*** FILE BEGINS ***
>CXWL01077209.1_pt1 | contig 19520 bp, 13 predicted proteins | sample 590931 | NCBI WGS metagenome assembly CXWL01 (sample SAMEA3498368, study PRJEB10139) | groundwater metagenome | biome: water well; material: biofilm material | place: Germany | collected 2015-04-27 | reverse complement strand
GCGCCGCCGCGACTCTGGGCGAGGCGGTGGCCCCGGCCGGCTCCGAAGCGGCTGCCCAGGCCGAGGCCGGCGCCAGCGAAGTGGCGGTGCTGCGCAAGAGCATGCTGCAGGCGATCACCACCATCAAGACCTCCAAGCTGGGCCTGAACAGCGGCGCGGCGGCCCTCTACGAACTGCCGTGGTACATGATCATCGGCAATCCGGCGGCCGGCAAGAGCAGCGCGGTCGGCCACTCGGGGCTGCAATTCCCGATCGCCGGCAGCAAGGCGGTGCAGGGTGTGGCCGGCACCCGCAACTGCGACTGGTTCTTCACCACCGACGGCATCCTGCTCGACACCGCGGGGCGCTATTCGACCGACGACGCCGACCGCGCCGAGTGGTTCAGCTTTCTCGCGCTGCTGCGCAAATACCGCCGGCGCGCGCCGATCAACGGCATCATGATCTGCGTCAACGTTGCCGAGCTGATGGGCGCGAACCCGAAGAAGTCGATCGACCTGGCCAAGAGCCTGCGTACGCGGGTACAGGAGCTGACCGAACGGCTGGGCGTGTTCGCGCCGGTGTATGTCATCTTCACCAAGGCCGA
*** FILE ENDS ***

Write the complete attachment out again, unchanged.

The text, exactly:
>CXWL01077209.1_pt1 | contig 19520 bp, 13 predicted proteins | sample 590931 | NCBI WGS metagenome assembly CXWL01 (sample SAMEA3498368, study PRJEB10139) | groundwater metagenome | biome: water well; material: biofilm material | place: Germany | collected 2015-04-27 | reverse complement strand
GCGCCGCCGCGACTCTGGGCGAGGCGGTGGCCCCGGCCGGCTCCGAAGCGGCTGCCCAGGCCGAGGCCGGCGCCAGCGAAGTGGCGGTGCTGCGCAAGAGCATGCTGCAGGCGATCACCACCATCAAGACCTCCAAGCTGGGCCTGAACAGCGGCGCGGCGGCCCTCTACGAACTGCCGTGGTACATGATCATCGGCAATCCGGCGGCCGGCAAGAGCAGCGCGGTCGGCCACTCGGGGCTGCAATTCCCGATCGCCGGCAGCAAGGCGGTGCAGGGTGTGGCCGGCACCCGCAACTGCGACTGGTTCTTCACCACCGACGGCATCCTGCTCGACACCGCGGGGCGCTATTCGACCGACGACGCCGACCGCGCCGAGTGGTTCAGCTTTCTCGCGCTGCTGCGCAAATACCGCCGGCGCGCGCCGATCAACGGCATCATGATCTGCGTCAACGTTGCCGAGCTGATGGGCGCGAACCCGAAGAAGTCGATCGACCTGGCCAAGAGCCTGCGTACGCGGGTACAGGAGCTGACCGAACGGCTGGGCGTGTTCGCGCCGGTGTATGTCATCTTCACCAAGGCCGA